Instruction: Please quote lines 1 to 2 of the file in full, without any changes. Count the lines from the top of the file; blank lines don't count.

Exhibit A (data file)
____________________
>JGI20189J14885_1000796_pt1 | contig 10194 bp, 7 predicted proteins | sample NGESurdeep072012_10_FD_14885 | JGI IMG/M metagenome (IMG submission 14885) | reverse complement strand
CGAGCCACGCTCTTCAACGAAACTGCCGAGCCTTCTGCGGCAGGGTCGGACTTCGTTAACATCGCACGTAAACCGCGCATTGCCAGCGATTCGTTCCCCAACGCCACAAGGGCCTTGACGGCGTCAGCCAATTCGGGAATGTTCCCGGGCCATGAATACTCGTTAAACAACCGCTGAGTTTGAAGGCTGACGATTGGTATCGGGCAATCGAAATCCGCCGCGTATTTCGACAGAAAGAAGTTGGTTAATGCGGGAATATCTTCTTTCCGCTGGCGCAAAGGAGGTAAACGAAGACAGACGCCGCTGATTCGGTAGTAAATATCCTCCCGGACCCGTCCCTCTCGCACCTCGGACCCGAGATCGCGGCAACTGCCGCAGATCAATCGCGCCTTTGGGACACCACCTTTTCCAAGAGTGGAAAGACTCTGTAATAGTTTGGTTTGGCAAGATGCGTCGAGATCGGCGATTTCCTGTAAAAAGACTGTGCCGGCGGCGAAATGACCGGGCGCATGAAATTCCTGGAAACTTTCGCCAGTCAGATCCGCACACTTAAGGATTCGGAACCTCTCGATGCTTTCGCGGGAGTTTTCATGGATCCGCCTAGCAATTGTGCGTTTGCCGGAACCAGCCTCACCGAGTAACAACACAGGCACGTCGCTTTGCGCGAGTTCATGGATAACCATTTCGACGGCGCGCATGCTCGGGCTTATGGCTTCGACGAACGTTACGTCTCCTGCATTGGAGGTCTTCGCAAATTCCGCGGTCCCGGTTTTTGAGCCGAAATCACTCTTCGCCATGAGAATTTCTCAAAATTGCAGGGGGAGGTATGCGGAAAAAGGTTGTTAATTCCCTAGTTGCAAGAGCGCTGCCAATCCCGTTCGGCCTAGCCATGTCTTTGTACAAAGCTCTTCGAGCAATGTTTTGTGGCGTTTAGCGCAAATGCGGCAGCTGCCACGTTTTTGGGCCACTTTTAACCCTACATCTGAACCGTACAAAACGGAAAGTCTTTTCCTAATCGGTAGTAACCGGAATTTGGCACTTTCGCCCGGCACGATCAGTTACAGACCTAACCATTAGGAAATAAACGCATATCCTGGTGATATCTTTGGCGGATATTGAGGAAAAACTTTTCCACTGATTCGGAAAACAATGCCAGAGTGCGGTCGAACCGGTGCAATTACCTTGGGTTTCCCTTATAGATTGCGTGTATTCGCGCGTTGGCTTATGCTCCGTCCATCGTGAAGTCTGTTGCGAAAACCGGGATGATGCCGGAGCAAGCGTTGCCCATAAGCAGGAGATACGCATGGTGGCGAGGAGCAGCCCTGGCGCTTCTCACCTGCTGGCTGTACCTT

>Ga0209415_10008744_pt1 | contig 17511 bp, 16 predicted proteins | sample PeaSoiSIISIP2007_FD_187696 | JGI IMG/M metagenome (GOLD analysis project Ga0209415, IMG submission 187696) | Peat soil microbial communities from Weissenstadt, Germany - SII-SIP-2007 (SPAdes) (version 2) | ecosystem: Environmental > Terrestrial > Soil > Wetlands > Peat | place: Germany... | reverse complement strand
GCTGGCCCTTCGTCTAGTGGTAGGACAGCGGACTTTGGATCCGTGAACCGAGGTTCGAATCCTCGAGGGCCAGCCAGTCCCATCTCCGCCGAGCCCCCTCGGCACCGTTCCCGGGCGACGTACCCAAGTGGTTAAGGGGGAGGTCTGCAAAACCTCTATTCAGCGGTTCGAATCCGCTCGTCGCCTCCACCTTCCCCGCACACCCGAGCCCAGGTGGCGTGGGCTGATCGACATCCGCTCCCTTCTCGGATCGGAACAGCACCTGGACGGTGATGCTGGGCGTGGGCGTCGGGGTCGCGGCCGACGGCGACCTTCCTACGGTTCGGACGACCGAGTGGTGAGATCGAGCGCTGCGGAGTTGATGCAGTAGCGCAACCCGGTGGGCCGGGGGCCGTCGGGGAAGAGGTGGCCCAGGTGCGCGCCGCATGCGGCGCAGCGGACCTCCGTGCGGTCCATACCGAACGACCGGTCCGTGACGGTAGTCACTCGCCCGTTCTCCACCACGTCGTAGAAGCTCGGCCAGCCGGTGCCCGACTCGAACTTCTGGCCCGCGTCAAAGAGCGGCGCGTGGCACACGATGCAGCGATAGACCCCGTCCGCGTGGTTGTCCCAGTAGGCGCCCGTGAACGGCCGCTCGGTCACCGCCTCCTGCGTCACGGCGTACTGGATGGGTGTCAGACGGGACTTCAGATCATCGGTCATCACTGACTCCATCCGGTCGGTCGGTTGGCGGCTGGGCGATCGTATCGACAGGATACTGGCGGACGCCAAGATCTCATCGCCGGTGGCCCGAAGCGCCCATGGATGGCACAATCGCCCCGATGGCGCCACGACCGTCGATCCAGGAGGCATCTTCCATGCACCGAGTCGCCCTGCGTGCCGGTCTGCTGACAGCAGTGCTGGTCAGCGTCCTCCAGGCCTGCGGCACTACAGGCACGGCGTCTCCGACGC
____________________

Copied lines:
>JGI20189J14885_1000796_pt1 | contig 10194 bp, 7 predicted proteins | sample NGESurdeep072012_10_FD_14885 | JGI IMG/M metagenome (IMG submission 14885) | reverse complement strand
CGAGCCACGCTCTTCAACGAAACTGCCGAGCCTTCTGCGGCAGGGTCGGACTTCGTTAACATCGCACGTAAACCGCGCATTGCCAGCGATTCGTTCCCCAACGCCACAAGGGCCTTGACGGCGTCAGCCAATTCGGGAATGTTCCCGGGCCATGAATACTCGTTAAACAACCGCTGAGTTTGAAGGCTGACGATTGGTATCGGGCAATCGAAATCCGCCGCGTATTTCGACAGAAAGAAGTTGGTTAATGCGGGAATATCTTCTTTCCGCTGGCGCAAAGGAGGTAAACGAAGACAGACGCCGCTGATTCGGTAGTAAATATCCTCCCGGACCCGTCCCTCTCGCACCTCGGACCCGAGATCGCGGCAACTGCCGCAGATCAATCGCGCCTTTGGGACACCACCTTTTCCAAGAGTGGAAAGACTCTGTAATAGTTTGGTTTGGCAAGATGCGTCGAGATCGGCGATTTCCTGTAAAAAGACTGTGCCGGCGGCGAAATGACCGGGCGCATGAAATTCCTGGAAACTTTCGCCAGTCAGATCCGCACACTTAAGGATTCGGAACCTCTCGATGCTTTCGCGGGAGTTTTCATGGATCCGCCTAGCAATTGTGCGTTTGCCGGAACCAGCCTCACCGAGTAACAACACAGGCACGTCGCTTTGCGCGAGTTCATGGATAACCATTTCGACGGCGCGCATGCTCGGGCTTATGGCTTCGACGAACGTTACGTCTCCTGCATTGGAGGTCTTCGCAAATTCCGCGGTCCCGGTTTTTGAGCCGAAATCACTCTTCGCCATGAGAATTTCTCAAAATTGCAGGGGGAGGTATGCGGAAAAAGGTTGTTAATTCCCTAGTTGCAAGAGCGCTGCCAATCCCGTTCGGCCTAGCCATGTCTTTGTACAAAGCTCTTCGAGCAATGTTTTGTGGCGTTTAGCGCAAATGCGGCAGCTGCCACGTTTTTGGGCCACTTTTAACCCTACATCTGAACCGTACAAAACGGAAAGTCTTTTCCTAATCGGTAGTAACCGGAATTTGGCACTTTCGCCCGGCACGATCAGTTACAGACCTAACCATTAGGAAATAAACGCATATCCTGGTGATATCTTTGGCGGATATTGAGGAAAAACTTTTCCACTGATTCGGAAAACAATGCCAGAGTGCGGTCGAACCGGTGCAATTACCTTGGGTTTCCCTTATAGATTGCGTGTATTCGCGCGTTGGCTTATGCTCCGTCCATCGTGAAGTCTGTTGCGAAAACCGGGATGATGCCGGAGCAAGCGTTGCCCATAAGCAGGAGATACGCATGGTGGCGAGGAGCAGCCCTGGCGCTTCTCACCTGCTGGCTGTACCTT